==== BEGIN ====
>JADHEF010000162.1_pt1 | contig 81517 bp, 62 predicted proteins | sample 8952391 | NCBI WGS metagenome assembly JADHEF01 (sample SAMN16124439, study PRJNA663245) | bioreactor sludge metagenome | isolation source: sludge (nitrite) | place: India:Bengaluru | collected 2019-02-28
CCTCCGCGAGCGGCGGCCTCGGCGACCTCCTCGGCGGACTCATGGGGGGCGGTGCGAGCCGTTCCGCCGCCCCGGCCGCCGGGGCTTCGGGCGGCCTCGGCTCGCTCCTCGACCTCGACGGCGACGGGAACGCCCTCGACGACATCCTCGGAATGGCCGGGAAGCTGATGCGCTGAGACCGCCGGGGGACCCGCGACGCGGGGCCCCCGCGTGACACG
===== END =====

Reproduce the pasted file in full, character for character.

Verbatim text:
>JADHEF010000162.1_pt1 | contig 81517 bp, 62 predicted proteins | sample 8952391 | NCBI WGS metagenome assembly JADHEF01 (sample SAMN16124439, study PRJNA663245) | bioreactor sludge metagenome | isolation source: sludge (nitrite) | place: India:Bengaluru | collected 2019-02-28
CCTCCGCGAGCGGCGGCCTCGGCGACCTCCTCGGCGGACTCATGGGGGGCGGTGCGAGCCGTTCCGCCGCCCCGGCCGCCGGGGCTTCGGGCGGCCTCGGCTCGCTCCTCGACCTCGACGGCGACGGGAACGCCCTCGACGACATCCTCGGAATGGCCGGGAAGCTGATGCGCTGAGACCGCCGGGGGACCCGCGACGCGGGGCCCCCGCGTGACACG